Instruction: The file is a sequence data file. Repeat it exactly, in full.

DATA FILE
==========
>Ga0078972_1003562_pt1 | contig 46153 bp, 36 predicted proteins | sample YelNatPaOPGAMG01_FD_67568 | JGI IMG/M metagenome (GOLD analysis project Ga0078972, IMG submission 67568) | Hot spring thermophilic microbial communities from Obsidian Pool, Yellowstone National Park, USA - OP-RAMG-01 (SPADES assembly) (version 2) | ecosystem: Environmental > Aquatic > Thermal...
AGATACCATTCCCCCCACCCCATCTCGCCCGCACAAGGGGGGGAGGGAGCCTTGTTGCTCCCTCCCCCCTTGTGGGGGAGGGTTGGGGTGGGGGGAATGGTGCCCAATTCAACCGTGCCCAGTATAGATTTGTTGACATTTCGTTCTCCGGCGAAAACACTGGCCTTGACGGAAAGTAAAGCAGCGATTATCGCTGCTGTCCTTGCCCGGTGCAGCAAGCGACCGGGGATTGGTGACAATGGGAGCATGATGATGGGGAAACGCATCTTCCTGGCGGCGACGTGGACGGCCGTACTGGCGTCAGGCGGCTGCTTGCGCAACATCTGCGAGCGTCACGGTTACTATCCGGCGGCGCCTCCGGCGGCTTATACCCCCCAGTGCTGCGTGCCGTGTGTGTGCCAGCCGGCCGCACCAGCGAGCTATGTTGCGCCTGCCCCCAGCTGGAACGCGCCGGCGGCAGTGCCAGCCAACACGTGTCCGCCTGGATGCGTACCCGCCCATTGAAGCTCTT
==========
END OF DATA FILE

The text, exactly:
>Ga0078972_1003562_pt1 | contig 46153 bp, 36 predicted proteins | sample YelNatPaOPGAMG01_FD_67568 | JGI IMG/M metagenome (GOLD analysis project Ga0078972, IMG submission 67568) | Hot spring thermophilic microbial communities from Obsidian Pool, Yellowstone National Park, USA - OP-RAMG-01 (SPADES assembly) (version 2) | ecosystem: Environmental > Aquatic > Thermal...
AGATACCATTCCCCCCACCCCATCTCGCCCGCACAAGGGGGGGAGGGAGCCTTGTTGCTCCCTCCCCCCTTGTGGGGGAGGGTTGGGGTGGGGGGAATGGTGCCCAATTCAACCGTGCCCAGTATAGATTTGTTGACATTTCGTTCTCCGGCGAAAACACTGGCCTTGACGGAAAGTAAAGCAGCGATTATCGCTGCTGTCCTTGCCCGGTGCAGCAAGCGACCGGGGATTGGTGACAATGGGAGCATGATGATGGGGAAACGCATCTTCCTGGCGGCGACGTGGACGGCCGTACTGGCGTCAGGCGGCTGCTTGCGCAACATCTGCGAGCGTCACGGTTACTATCCGGCGGCGCCTCCGGCGGCTTATACCCCCCAGTGCTGCGTGCCGTGTGTGTGCCAGCCGGCCGCACCAGCGAGCTATGTTGCGCCTGCCCCCAGCTGGAACGCGCCGGCGGCAGTGCCAGCCAACACGTGTCCGCCTGGATGCGTACCCGCCCATTGAAGCTCTT